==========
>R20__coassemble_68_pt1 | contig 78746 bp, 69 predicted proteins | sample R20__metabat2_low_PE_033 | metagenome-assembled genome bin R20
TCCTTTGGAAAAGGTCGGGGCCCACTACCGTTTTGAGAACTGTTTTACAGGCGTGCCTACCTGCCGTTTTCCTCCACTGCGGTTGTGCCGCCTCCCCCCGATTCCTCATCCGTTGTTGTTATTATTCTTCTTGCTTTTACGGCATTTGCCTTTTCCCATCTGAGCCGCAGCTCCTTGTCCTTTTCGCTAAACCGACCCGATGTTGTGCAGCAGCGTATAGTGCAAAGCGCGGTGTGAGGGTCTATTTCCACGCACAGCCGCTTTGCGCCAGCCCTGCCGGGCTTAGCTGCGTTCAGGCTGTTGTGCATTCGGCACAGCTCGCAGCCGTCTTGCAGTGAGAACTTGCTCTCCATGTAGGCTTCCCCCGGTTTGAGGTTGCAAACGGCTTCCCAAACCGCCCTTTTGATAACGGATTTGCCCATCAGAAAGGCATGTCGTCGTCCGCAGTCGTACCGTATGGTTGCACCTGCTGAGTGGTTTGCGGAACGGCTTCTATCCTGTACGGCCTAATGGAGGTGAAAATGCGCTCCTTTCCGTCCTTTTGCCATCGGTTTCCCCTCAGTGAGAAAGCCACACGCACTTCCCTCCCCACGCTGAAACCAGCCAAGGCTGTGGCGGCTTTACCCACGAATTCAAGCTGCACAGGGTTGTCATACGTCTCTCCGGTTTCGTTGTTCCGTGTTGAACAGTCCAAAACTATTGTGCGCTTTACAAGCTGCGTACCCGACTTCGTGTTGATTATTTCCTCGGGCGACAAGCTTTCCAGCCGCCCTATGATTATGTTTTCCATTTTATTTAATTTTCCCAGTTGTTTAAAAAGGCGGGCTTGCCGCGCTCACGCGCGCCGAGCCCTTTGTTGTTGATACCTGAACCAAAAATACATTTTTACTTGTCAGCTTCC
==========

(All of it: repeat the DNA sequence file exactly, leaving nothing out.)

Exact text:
>R20__coassemble_68_pt1 | contig 78746 bp, 69 predicted proteins | sample R20__metabat2_low_PE_033 | metagenome-assembled genome bin R20
TCCTTTGGAAAAGGTCGGGGCCCACTACCGTTTTGAGAACTGTTTTACAGGCGTGCCTACCTGCCGTTTTCCTCCACTGCGGTTGTGCCGCCTCCCCCCGATTCCTCATCCGTTGTTGTTATTATTCTTCTTGCTTTTACGGCATTTGCCTTTTCCCATCTGAGCCGCAGCTCCTTGTCCTTTTCGCTAAACCGACCCGATGTTGTGCAGCAGCGTATAGTGCAAAGCGCGGTGTGAGGGTCTATTTCCACGCACAGCCGCTTTGCGCCAGCCCTGCCGGGCTTAGCTGCGTTCAGGCTGTTGTGCATTCGGCACAGCTCGCAGCCGTCTTGCAGTGAGAACTTGCTCTCCATGTAGGCTTCCCCCGGTTTGAGGTTGCAAACGGCTTCCCAAACCGCCCTTTTGATAACGGATTTGCCCATCAGAAAGGCATGTCGTCGTCCGCAGTCGTACCGTATGGTTGCACCTGCTGAGTGGTTTGCGGAACGGCTTCTATCCTGTACGGCCTAATGGAGGTGAAAATGCGCTCCTTTCCGTCCTTTTGCCATCGGTTTCCCCTCAGTGAGAAAGCCACACGCACTTCCCTCCCCACGCTGAAACCAGCCAAGGCTGTGGCGGCTTTACCCACGAATTCAAGCTGCACAGGGTTGTCATACGTCTCTCCGGTTTCGTTGTTCCGTGTTGAACAGTCCAAAACTATTGTGCGCTTTACAAGCTGCGTACCCGACTTCGTGTTGATTATTTCCTCGGGCGACAAGCTTTCCAGCCGCCCTATGATTATGTTTTCCATTTTATTTAATTTTCCCAGTTGTTTAAAAAGGCGGGCTTGCCGCGCTCACGCGCGCCGAGCCCTTTGTTGTTGATACCTGAACCAAAAATACATTTTTACTTGTCAGCTTCC